|Previous Section||Index||Home Page|
Mr. Hancock: To ask the Secretary of State for Foreign and Commonwealth Affairs what recent discussions he has had with (a) the Secretary of State for the Home Department and (b) others on assisting the travel of Chernobyl-affected children to the UK for rest and recuperation; what effect the operation of biometric visas will have on the case of such travel; and if he will make a statement. 
Dr. Howells: My right hon. Friend the Foreign Secretary has not held any recent discussions with my right hon. Friend the Home Secretary on this matter, but officials propose to hold a stakeholder meeting in the very near future at which these issues will be raised.
The Government recognise the value and benefit of allowing children who have been affected by Chernobyl to visit the UK for respite care. This is an important programme and we will continue to support the charitable work both in the UK and Belarus that facilitates these visits. In consultation with the charities we are actively looking for ways to minimise any difficulties that the introduction of biometrics might create. We had sought to establish a seasonal visa application centre (VAC) in Gomel Oblast through our commercial partner, Visa Facilitation Services (VFS). This would have provided a more convenient visa application point and a shorter journey for some of these children. Unfortunately, we have not been able to secure permission from the Belarus Government to allow our commercial partner to operate. Those living in southern Belarus might find it easier to travel to the
VAC in Kiev, Ukraine to lodge their applications. Our embassy in Kiev will make the necessary arrangements to cater for individuals or groups.
Mr. Hancock: To ask the Secretary of State for Foreign and Commonwealth Affairs what recent representations he has received from (a) the Government of Belarus, (b) UK charities and (c) others on the entry into the UK of Chernobyl-affected children; and if he will make a statement. 
Dr. Howells: I have received representations from the ambassador of Belarus, the Chernobyl Childrens Project, the Chernobyl Childrens Lifeline and several hon. Members. I refer the hon. Member to the reply I gave him today (UIN 158550).
Mr. Baron: To ask the Secretary of State for Foreign and Commonwealth Affairs which Minister approved the use of the section 36 exemption of the Freedom of Information Act 2000 referred to in the letter of 11 October from his Department to the hon. Member for Billericay.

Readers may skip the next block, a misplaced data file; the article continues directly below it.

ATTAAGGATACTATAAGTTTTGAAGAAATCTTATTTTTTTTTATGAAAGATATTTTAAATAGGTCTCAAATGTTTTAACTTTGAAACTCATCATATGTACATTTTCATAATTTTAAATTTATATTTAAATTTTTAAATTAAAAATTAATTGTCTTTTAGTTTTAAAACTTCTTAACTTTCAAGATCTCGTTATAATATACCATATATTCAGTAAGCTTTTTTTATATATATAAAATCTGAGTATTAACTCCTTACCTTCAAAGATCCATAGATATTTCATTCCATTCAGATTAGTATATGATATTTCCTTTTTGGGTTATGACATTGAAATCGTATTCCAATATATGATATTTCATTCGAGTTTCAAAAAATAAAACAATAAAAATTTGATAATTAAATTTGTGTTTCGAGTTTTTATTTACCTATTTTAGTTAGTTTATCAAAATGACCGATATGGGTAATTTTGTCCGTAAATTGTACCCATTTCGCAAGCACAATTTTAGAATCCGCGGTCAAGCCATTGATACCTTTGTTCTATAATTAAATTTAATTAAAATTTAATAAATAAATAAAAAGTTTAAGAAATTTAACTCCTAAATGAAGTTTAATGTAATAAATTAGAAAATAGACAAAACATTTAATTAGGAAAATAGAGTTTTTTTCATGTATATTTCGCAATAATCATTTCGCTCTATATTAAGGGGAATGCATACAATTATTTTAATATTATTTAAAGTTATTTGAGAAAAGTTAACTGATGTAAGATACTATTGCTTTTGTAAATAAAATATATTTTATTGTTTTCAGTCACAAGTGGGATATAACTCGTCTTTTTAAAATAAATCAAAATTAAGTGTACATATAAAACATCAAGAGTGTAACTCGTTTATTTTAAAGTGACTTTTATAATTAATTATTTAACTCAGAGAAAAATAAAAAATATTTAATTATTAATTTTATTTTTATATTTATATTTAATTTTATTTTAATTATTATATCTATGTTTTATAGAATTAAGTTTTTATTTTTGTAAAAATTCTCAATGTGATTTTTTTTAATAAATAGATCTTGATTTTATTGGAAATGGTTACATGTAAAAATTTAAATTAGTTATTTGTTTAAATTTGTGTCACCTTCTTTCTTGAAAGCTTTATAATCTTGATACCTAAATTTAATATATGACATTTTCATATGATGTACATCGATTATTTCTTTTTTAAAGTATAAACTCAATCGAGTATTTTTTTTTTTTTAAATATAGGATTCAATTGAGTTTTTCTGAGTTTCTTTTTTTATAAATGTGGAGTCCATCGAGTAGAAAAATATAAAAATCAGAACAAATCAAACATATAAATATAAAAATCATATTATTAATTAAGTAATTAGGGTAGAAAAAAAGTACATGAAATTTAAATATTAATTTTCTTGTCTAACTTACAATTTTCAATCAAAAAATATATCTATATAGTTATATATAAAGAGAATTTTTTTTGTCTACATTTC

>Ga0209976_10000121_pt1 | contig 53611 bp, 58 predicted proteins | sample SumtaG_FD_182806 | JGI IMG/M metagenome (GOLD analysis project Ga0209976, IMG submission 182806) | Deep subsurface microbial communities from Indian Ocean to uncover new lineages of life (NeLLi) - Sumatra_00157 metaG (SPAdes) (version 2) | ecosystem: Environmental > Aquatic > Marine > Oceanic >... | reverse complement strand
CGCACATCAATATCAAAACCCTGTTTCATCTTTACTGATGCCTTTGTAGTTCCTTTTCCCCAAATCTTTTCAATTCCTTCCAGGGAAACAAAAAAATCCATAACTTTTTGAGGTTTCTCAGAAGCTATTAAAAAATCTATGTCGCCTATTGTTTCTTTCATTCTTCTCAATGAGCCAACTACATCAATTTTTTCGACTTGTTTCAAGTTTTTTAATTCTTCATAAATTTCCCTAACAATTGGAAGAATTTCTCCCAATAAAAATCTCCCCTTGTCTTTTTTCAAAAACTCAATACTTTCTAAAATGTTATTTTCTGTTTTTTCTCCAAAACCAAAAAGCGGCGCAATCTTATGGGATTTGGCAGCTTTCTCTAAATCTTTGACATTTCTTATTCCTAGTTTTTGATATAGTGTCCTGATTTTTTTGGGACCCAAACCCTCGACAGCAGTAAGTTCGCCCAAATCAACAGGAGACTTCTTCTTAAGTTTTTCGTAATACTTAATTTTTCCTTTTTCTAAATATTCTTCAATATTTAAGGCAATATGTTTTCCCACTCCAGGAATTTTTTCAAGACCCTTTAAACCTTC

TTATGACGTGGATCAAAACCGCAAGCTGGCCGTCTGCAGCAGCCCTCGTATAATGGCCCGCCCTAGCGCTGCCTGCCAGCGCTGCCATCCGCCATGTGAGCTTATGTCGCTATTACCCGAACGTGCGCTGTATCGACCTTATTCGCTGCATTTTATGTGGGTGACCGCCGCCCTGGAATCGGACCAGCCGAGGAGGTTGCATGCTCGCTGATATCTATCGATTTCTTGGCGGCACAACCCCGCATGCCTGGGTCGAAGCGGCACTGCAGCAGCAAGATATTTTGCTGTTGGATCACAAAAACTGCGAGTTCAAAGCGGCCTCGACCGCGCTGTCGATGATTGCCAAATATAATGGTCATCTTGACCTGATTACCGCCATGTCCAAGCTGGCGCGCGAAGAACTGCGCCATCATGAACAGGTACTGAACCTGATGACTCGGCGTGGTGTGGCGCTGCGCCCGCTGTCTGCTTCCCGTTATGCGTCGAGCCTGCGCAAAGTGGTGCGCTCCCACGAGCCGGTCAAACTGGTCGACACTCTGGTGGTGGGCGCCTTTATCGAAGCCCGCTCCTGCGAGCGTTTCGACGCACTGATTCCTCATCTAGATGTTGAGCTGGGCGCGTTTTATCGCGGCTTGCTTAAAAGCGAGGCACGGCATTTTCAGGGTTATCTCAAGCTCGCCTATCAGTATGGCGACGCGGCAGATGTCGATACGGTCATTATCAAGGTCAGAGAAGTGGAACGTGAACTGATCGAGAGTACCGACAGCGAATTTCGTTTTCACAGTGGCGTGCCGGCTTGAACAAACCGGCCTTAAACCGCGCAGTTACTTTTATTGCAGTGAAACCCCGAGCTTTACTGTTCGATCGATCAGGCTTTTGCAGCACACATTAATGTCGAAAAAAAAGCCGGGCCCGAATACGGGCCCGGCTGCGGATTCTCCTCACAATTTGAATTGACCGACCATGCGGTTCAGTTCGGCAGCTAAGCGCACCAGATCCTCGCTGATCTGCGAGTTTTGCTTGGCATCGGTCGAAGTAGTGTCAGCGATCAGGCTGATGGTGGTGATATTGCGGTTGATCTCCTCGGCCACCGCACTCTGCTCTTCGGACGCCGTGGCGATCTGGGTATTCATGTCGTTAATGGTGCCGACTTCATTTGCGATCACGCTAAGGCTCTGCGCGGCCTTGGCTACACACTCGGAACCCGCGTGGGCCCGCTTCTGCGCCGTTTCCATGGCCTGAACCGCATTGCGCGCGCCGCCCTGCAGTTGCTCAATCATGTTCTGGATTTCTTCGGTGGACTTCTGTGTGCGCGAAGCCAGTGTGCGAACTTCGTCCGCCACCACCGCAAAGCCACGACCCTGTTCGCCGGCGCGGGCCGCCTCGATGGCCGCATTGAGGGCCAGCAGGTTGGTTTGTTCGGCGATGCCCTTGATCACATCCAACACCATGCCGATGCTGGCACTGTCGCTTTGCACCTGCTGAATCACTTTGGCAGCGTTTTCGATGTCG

Dr. Howells: The opinion of a qualified person (in the case of the Foreign and Commonwealth Office (FCO) this is a Minister) has not yet been sought and the section 36 exemption has not yet been engaged. The FCO will write to the hon. Member urgently clarifying its position in accordance with section 17(1) of the Act.
Jo Swinson: To ask the Secretary of State for Foreign and Commonwealth Affairs what consideration has been given to the return of travel documents to visa applicants pending decisions in long-running cases. 
Dr. Howells: The relevant visa section will retain the applicant's travel documents until a decision has been made, as they are required to process the application. The applicant may withdraw their application at any time if they wish to have their travel documents returned.
Dr. Howells: Applicants are not routinely informed of the progress of their application, except in those settlement cases where a Home Office referral is necessary; in these cases the applicant should receive a letter informing them of the revised timescale.
If an applicant wishes to check the progress of their application they may do so by using the call centre or online service in countries where a commercial partner has been engaged. Where there is no commercial partner they may contact the visa section, in the country from which they are applying, using the contact details advertised on the Foreign and Commonwealth Office (FCO) website.
The British Councils work in Libya focuses on helping to develop the Libyan education system and promoting English language skills. It does this through placing English language teachers in Libyan institutions and at the British Councils own teaching centre in Tripoli. My noble Friend the right hon. Lord Kinnock opened the new centre in September 2006. The British Council employs 32 teachers in Libya. The Council does have links with Libyan industry through its skills-development and language training programmes.
The Government are committed to building strong trade relations with Libya through the combined work of UK Trade and Investment and our embassy in Tripoli. In addition, Foreign and Commonwealth Office officials are in close contact with relevant trade and business organisations.
John Penrose: To ask the Secretary of State for Foreign and Commonwealth Affairs when he will reply to the letters of (a) 25 May 2007, (b) 25 July 2007 and (c) 4 September 2007 from the hon. Member for Weston-Super-Mare in relation to his constituent Mr. Ivor Chivers and his company Eco Solutions. 
Mr. Jim Murphy: The hon. Member's letter of 25 May was received in the Foreign and Commonwealth Office (FCO) on 29 May. The letter dealt with a subject on which the FCO does not lead and was therefore transferred to the Department for Business, Enterprise and Regulatory Reform (DBERR), previously the Department of Trade and Industry, on 30 May. I can confirm that DBERR are currently dealing with this letter and have also received the two follow-up letters. The official in DBERR dealing with the hon. Member's original letter can be contacted on 020 7215 6638.
John Barrett: To ask the Secretary of State for Foreign and Commonwealth Affairs when his Department and the British high commission visa section in Islamabad will reply to the hon. Member for Edinburgh West's letter of 26 June 2007 and further faxes of 26 July 2007 and 22 August 2007 on his constituent Mr Zahida Mubarik. 
Dr. Howells: The visa section of our high commission in Islamabad sent an e-mail to UKvisas regarding Ms Mubarik's application on 8 August 2007. Due to an administrative error both the visa section in Islamabad and UKvisas assumed that the other would reply to the hon. Member's representations. I apologise on behalf of UKvisas for the subsequent delay. You will receive a full written reply by the end of next week.
The information and evidence submitted with Ms Mubarik's appeal was reviewed by an entry clearance manager (ECM) on 27 September. However, despite new evidence being submitted, the decision to refuse Ms Mubarik's entry clearance was upheld. The ECM's explanatory statement has now been dispatched to the Asylum and Immigration Tribunal in preparation for Ms Mubarik's appeal hearing.